The use of injectable fillers in the face has expanded tremendously over the past decade. What was once viewed as off limits to place fillers has now become commonplace. This is particularly relevant to the nose whose small and tight tissues was historically felt to be an ill advised place for injecting fillers.
But today patients interested in augmentative rhinoplasty or in rhinoplasty revision seek injectable fillers as an immediate and non-surgical approach to their concerns. Building up the bridge in particular can be a very rewarding change that can be achieved on minutes and can last six months or longer. Small imperfections or indentations after a rhinoplasty can be quickly corrected with spot injections of very small volumes.
In the May 2017 issue of the journal Plastic and Reconstructive Surgery a paper was published entitled ‘Facial Danger Zones: Techniques to Maximize Safety during Soft Tissue Filler Injections’. In this well written paper the authors discuss their preferred injection techniques based on the facial dangers zones (key locations of arteries and veins) to minimize the risks of vascular complications…which can be catastrophic.
One area of relevance from this paper to this post is that of the nose. For treating the nose, they advocate injecting deep down at the periosteum and perichondrium level. This is because the blood supply to the soft tissues of the nose its very superficial and runs just under the skin. Deep injections avoids injuring and inadvertently infusing the vessels. When injecting compression of the dorsal nasal and angular arteries should be done as well. The nose should be injected serially with 10 to 15 minutes between each injections with massaging of the nose between each serial injection. For the nasal tip and ala, serial punctures with very small volumes should be done to inadvertently making a bulbous tip.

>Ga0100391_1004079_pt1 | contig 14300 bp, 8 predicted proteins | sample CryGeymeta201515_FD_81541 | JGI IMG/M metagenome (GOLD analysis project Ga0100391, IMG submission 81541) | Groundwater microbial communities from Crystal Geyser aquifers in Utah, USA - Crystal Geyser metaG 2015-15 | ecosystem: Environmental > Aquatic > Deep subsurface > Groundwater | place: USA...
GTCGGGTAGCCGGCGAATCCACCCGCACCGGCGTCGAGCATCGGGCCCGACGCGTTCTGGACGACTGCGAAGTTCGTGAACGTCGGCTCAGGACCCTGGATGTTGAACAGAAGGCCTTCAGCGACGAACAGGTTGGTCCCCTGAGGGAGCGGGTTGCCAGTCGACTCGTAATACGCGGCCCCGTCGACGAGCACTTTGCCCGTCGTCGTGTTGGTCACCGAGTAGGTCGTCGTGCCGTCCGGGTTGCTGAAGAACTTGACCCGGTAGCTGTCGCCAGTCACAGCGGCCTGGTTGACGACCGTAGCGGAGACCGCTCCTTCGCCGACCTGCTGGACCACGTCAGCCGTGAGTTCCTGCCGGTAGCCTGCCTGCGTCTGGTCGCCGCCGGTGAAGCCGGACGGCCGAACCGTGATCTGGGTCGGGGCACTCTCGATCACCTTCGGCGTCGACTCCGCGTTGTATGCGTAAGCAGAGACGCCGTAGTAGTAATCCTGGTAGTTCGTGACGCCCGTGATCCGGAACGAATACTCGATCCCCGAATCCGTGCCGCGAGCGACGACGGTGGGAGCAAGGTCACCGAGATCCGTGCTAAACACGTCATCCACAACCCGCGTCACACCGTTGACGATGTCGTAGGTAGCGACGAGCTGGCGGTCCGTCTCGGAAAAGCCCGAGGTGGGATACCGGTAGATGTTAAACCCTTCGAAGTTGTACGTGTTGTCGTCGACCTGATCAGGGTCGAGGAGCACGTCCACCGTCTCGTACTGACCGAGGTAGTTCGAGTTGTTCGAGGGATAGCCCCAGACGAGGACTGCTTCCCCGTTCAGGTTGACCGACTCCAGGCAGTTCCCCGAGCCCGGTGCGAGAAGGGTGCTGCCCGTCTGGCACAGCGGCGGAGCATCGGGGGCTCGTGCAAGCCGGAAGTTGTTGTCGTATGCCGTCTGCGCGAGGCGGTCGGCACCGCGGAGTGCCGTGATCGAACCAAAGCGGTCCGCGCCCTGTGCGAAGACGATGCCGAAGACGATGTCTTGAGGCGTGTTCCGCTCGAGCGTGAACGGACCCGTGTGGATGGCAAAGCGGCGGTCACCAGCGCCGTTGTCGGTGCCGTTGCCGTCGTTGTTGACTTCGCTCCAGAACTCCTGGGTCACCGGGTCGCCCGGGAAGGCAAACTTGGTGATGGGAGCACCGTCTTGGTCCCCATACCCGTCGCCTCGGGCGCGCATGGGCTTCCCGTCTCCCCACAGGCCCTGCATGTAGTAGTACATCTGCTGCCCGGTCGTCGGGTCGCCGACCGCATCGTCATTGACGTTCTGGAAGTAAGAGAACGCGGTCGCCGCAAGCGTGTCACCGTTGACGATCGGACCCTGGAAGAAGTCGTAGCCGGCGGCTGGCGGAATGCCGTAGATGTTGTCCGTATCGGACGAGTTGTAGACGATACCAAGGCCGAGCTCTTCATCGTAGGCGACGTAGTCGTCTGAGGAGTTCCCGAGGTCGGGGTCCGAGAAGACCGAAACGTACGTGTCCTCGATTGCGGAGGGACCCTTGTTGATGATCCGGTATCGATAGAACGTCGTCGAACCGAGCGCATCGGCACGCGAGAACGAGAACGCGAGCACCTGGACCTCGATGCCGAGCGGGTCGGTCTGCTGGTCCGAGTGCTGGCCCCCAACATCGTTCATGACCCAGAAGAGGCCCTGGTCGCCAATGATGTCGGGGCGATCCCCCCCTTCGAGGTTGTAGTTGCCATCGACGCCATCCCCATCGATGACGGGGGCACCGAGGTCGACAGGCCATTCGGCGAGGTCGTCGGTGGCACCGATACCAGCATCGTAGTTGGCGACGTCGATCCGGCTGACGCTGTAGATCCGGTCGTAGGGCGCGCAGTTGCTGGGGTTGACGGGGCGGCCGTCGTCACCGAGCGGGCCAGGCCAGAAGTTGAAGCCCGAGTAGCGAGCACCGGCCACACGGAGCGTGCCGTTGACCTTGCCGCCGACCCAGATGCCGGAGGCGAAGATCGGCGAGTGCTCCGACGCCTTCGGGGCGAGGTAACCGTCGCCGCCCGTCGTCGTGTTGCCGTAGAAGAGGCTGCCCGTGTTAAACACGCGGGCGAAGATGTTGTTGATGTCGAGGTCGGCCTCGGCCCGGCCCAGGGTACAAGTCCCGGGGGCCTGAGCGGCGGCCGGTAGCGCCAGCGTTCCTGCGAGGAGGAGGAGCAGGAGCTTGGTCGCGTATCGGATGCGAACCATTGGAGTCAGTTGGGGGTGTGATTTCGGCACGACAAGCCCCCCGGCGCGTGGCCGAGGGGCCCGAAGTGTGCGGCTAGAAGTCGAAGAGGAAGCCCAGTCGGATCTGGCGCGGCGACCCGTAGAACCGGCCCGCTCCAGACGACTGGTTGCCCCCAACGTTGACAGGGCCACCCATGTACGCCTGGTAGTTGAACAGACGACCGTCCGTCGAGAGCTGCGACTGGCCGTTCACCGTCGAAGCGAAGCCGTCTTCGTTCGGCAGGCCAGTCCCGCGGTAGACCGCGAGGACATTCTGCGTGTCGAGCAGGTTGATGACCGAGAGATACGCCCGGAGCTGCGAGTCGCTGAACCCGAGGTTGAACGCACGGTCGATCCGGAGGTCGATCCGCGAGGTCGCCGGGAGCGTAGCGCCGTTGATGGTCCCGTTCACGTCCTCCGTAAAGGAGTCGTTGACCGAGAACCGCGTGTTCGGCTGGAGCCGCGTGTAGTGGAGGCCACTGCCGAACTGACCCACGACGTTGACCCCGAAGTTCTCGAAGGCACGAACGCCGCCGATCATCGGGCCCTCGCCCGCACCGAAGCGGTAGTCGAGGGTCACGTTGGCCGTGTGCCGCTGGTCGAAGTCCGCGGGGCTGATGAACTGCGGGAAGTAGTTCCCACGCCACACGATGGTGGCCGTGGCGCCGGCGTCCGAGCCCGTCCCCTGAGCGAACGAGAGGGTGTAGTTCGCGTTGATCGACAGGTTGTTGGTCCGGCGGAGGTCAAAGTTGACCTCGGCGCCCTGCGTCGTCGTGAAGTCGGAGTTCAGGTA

The one exclusion for nasal injections is in the previous rhinoplasty patient, particularly one that has implants or grafts on the dorsal of the nose. Scar tissue and the distortion of the tissue planes makes the risk of vascular compromise much higher.
Dr. Barry Eppley